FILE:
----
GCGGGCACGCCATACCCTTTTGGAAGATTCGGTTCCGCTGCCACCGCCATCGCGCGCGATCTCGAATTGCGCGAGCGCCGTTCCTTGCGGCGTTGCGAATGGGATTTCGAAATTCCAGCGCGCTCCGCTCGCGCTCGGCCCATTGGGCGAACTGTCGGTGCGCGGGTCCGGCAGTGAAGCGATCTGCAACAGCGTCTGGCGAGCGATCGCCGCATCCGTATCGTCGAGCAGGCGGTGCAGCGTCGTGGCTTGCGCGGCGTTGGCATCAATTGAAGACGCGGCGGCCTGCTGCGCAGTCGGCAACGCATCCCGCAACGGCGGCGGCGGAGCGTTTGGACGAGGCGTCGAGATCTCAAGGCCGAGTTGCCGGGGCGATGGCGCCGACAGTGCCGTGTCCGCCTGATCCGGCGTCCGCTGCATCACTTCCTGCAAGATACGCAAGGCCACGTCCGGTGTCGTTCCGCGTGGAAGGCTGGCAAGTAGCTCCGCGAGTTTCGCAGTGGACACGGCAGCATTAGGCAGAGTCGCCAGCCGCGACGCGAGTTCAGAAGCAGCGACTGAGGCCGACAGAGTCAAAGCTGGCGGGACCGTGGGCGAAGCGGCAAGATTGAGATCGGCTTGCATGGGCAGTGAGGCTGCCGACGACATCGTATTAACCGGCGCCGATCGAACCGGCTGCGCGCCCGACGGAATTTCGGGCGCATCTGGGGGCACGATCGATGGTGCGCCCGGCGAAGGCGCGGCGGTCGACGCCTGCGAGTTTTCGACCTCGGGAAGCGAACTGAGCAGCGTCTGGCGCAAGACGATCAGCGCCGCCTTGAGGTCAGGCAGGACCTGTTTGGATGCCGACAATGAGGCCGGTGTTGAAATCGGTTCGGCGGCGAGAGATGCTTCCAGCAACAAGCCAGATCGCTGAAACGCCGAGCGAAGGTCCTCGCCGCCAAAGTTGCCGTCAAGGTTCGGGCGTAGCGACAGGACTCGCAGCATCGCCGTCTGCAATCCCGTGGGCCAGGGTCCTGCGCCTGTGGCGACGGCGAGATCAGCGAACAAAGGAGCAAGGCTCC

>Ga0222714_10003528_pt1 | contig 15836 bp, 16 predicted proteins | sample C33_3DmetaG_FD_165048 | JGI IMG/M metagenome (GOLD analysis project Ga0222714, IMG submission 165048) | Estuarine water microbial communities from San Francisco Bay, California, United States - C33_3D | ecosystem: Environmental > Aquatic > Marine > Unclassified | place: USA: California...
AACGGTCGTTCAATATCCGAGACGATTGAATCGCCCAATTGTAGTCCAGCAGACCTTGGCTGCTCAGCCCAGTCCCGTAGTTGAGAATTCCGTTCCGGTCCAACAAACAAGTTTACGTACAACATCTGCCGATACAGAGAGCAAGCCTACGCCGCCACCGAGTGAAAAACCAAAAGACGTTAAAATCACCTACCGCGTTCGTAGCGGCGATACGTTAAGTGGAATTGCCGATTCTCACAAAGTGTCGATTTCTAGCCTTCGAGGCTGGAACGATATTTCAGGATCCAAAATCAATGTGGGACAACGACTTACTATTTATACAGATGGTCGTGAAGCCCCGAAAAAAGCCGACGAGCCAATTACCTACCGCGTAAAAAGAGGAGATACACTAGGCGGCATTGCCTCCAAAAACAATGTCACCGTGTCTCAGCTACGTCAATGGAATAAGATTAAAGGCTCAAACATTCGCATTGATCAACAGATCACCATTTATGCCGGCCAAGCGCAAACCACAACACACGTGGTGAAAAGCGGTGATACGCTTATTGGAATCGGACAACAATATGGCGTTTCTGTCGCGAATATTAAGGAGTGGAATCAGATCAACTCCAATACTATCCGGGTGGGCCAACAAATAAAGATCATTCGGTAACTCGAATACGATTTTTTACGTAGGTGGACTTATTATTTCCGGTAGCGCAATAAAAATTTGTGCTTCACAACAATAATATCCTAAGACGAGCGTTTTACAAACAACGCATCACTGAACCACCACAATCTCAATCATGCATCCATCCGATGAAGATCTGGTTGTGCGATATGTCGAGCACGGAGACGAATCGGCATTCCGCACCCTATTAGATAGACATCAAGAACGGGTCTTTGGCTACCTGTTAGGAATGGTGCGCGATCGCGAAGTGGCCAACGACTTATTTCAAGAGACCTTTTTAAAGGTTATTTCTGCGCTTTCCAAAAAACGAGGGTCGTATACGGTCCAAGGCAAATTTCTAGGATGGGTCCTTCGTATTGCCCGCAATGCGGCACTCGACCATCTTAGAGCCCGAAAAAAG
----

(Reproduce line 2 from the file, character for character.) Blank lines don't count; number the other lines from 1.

>Ga0222714_10003528_pt1 | contig 15836 bp, 16 predicted proteins | sample C33_3DmetaG_FD_165048 | JGI IMG/M metagenome (GOLD analysis project Ga0222714, IMG submission 165048) | Estuarine water microbial communities from San Francisco Bay, California, United States - C33_3D | ecosystem: Environmental > Aquatic > Marine > Unclassified | place: USA: California...